1) The Gauls :
Often presented as the ancestors of the French, which is not quite true, the Gauls are not one people but more than 500 tribes! In all, they are between 5 and 20 million people. These tribes are not united, speak different languages, have their own cultures... For example, Vercingetorix is a chief of the tribe of the Arvernians. The Gauls, however, have a common origin: the Celts, who settled in the lands of what we call Gaul in the 4th century BC.
2) The Franks :
France owes its name to the Franks. The origin of the latter is not well known, but it is said to be a grouping of Germanic peoples. They reigned over what they called the Kingdom of the Franks as early as the 5th century. This includes, among others, most of present-day France and Belgium. The Franks were the first kings of these territories, along with the Merovingian (V-VIIIth c.) and Carolingian (VIII-Xth c.) dynasties.
3) The Empire of Charlemagne :
Charlemagne is king of the Franks but also emperor of the West from 800. The French consider him an illustrious French character, while the Germans think he is German. A priori, both countries are right.
4) Women and the French crown :
The second Salic law, written in the 14th century, forbids women to reign or even allow their sons to inherit the French crown. Neighbouring kingdoms, such as those of England or Spain, will however have queens. The kingdom of France forbade this not out of misogyny but out of nationalism. Indeed, the daughters of kings often married other kings . Thus, one of their sons could end up at the head of two kingdoms. When the second Salic law was drafted, there was a terrible quarrel of succession between the English and French ruling dynasties, which was the cause of the 100 Years War! This law was written to prevent an Englishman from becoming King of France
5) Francis I, the Kingdom of France and the French :
French becomes the official language of the Kingdom of France in 1539, with the ordinance of Villers-Cotterêts, thanks to Francis I. Until then, the official texts were written in Latin. However, until the beginning of the 20th century most French people did not speak French! They had their own languages, more or less attached to regions, until schooling became compulsory, with instruction in French, from 1870 onwards.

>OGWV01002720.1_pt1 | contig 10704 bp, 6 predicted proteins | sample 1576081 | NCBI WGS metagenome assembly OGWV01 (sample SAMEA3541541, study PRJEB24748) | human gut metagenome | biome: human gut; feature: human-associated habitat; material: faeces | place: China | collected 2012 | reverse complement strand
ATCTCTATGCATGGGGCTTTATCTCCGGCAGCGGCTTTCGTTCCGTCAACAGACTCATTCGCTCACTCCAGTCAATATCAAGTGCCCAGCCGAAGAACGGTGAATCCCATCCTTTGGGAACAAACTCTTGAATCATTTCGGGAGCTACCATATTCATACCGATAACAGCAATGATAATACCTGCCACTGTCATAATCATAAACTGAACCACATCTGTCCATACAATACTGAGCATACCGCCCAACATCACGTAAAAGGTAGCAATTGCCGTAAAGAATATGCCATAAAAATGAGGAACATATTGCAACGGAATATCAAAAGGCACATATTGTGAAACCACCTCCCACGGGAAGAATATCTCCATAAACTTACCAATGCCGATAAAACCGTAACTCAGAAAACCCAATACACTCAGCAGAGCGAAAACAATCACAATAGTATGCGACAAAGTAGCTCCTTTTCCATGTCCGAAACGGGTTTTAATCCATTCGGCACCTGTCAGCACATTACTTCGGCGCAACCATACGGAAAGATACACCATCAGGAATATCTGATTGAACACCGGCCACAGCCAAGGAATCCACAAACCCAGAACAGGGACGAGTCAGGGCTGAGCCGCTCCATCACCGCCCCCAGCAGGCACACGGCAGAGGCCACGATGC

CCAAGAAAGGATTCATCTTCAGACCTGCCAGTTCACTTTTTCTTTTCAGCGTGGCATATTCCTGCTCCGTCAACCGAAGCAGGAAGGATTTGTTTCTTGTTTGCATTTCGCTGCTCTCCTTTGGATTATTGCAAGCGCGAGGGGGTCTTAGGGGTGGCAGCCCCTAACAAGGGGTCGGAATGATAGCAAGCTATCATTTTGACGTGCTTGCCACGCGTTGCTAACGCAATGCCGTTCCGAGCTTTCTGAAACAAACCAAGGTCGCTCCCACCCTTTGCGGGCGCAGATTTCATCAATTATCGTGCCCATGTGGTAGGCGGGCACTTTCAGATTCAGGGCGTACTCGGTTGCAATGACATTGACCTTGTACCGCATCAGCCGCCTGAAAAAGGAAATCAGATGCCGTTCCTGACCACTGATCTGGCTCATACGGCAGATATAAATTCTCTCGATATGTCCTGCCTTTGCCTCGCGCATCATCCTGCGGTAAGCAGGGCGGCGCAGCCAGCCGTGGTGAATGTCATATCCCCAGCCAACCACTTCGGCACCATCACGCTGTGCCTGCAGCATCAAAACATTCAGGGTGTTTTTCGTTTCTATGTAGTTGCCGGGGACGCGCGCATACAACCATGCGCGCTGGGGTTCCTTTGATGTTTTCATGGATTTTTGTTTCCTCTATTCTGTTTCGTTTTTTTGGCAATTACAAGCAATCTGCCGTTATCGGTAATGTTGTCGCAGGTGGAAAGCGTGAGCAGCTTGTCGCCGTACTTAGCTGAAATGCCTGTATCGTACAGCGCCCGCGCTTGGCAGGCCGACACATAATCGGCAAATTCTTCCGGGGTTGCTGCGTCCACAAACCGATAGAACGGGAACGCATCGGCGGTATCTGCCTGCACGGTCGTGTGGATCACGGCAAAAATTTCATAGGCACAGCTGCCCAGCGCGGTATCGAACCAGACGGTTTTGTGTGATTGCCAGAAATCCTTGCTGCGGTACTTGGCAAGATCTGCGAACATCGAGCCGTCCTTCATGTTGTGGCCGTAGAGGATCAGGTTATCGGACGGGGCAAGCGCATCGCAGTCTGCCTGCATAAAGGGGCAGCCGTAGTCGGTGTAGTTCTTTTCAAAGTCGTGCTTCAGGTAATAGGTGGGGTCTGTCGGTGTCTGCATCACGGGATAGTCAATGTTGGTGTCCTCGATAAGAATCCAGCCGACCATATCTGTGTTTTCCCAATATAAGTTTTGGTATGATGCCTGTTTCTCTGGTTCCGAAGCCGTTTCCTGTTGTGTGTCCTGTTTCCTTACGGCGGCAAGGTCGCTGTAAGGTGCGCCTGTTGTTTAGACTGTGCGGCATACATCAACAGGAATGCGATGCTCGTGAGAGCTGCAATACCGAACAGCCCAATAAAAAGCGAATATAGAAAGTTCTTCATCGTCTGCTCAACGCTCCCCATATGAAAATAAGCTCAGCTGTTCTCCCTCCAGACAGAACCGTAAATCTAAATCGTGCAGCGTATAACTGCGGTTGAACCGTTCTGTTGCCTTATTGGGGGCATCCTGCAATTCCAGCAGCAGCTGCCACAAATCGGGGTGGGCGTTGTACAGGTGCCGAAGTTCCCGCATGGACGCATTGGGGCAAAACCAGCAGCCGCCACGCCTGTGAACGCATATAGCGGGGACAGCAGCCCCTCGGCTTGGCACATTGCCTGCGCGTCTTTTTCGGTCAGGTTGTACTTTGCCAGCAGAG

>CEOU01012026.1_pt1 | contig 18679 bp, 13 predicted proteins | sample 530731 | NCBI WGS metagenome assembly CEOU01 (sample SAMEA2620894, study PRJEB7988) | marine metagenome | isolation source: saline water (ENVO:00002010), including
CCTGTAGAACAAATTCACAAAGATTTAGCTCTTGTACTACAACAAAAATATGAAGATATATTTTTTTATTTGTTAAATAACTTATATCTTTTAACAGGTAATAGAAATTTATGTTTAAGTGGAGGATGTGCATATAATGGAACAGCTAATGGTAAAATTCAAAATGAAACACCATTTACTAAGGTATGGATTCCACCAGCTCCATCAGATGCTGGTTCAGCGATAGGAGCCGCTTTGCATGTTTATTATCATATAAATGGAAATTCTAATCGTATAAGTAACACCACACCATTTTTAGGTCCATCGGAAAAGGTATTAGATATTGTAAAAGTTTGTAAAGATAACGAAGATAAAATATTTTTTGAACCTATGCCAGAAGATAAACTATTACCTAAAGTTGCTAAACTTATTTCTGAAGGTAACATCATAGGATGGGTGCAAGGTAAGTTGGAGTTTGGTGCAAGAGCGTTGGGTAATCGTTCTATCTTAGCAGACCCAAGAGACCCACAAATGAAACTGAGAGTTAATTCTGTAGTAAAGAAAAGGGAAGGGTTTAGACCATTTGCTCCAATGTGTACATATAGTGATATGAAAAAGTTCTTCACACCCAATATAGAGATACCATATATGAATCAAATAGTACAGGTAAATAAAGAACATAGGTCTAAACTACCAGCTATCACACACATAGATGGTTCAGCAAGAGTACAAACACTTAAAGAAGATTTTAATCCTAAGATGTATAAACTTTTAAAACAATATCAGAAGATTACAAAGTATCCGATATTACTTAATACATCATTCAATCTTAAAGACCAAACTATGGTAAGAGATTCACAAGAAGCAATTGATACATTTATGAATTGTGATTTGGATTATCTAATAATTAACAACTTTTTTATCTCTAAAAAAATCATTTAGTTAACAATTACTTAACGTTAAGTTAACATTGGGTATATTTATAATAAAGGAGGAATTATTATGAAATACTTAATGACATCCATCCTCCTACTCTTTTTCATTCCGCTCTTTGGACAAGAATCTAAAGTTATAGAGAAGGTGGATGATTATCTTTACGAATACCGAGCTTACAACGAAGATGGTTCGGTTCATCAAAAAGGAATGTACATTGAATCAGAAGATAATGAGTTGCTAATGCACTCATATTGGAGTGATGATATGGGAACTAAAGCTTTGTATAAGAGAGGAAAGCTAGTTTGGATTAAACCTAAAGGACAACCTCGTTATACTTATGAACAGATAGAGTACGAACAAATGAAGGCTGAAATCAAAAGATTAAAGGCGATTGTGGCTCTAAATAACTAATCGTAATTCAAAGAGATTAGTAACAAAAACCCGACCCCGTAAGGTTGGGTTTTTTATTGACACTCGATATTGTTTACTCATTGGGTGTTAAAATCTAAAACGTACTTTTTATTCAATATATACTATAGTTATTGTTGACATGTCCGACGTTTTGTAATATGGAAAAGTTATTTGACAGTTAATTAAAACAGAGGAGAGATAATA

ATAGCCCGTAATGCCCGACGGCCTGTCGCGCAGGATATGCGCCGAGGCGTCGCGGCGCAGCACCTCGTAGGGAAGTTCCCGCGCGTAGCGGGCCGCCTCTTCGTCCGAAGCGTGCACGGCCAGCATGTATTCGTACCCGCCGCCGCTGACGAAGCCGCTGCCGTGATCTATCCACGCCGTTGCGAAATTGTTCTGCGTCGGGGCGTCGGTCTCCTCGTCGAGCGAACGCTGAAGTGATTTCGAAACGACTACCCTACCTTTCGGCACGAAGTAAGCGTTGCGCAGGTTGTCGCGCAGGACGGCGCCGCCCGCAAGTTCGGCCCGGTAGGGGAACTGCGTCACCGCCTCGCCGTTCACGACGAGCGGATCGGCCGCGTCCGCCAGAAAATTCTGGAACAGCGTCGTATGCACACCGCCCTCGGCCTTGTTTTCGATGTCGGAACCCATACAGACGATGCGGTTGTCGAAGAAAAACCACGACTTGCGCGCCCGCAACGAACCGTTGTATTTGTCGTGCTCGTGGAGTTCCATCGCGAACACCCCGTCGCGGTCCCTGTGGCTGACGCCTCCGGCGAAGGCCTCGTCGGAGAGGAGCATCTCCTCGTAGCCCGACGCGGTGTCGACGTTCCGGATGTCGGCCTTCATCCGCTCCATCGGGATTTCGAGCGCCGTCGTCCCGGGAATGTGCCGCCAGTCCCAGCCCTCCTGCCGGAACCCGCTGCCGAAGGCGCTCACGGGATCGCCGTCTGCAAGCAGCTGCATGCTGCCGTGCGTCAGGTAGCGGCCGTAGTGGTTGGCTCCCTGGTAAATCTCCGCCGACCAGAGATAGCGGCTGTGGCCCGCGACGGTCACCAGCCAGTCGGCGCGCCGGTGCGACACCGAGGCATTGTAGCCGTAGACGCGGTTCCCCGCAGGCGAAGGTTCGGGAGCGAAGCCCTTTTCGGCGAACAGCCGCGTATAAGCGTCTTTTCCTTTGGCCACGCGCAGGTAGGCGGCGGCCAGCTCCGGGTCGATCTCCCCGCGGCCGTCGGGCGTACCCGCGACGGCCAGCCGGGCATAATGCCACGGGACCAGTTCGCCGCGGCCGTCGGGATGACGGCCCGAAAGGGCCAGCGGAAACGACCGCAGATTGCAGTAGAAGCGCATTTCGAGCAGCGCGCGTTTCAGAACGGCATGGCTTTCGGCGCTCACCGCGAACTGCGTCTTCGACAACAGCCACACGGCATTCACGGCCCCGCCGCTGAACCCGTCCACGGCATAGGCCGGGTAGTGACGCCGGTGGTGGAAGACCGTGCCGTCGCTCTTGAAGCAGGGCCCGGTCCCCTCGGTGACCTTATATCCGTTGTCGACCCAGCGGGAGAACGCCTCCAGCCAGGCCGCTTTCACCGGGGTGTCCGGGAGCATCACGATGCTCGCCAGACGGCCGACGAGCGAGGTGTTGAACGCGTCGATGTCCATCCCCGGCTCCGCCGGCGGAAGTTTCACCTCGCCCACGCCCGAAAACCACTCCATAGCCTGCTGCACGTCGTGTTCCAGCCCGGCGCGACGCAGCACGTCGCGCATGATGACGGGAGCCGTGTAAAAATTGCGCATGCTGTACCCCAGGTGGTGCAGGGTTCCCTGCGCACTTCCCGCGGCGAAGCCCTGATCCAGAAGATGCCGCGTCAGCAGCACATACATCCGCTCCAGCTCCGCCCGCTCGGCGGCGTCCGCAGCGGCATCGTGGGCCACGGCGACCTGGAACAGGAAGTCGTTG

6) The kings of France are sacred :
The peculiarity of the kings of France is to be sacred, in addition to being crowned. Philip II Augustus is the tenth king of France to be crowned in Rheims (1179) and all his successors will also be crowned in this city. All except Henry IV who is crowned in Chartres (1594), as Reims is held by his enemies at that time, in a context of civil wars
7) Louis XIV is the king who reigned the longest in France :
Louis XIV reigned for 72 years! He became king in 1643 when he was only 5 years old. His mother, Anne of Austria, was regent alongside the Prime Minister, Cardinal Mazarin, until 1651. Louis XIV was crowned three years later, in 1654, when he was not yet 16 years old. It was then necessary to be at least 15 years old to be crowned. In 1715, at the age of 76, and after 72 years of reign, he died.
8) The Académie Française :
The French Academy was created in 1634 and became official in 1635 thanks to or because of Cardinal de Richelieu. Its role is to standardize the French language. Until then, it was possible to write a word in several ways in the same text. The Académie Française then set the spelling and grammatical rules.
9) The French Revolution lasted 10 years :
It lasted from 1789 to 1799. The storming of the Bastille on July 14, 1789 - the current French national holiday - is a very anecdotal victory: the prison was almost empty! Above all, Louis XVI remained King of France until September 1791, then was King of the French from September 1791 to September 1792. He was executed in January 1793, three and a half years after the start of the French Revolution. The French Revolution went through several phases, some of which were more violent than others. It ended with the Consulate and Napoleon's rise to power in November 1799
10) There are kings after the French Revolution :
France had three kings and three emperors during the 19th century. Here they are :
- Napoleon I: Emperor from 1804 to 1814, then from March 20 to June 22, 1815.
- Louis XVIII: King from 1814 to 20 March 1815, then from 8 July 1815 to 1824.
- Napoleon II: Emperor from 22 June to 7 July 1815, when he was only four years old.
- Charles X: King from 1824 to 1830.
- Louis-Philippe I: King from 1830 to 1848.
- Napoleon III: Emperor from 1852 to 1870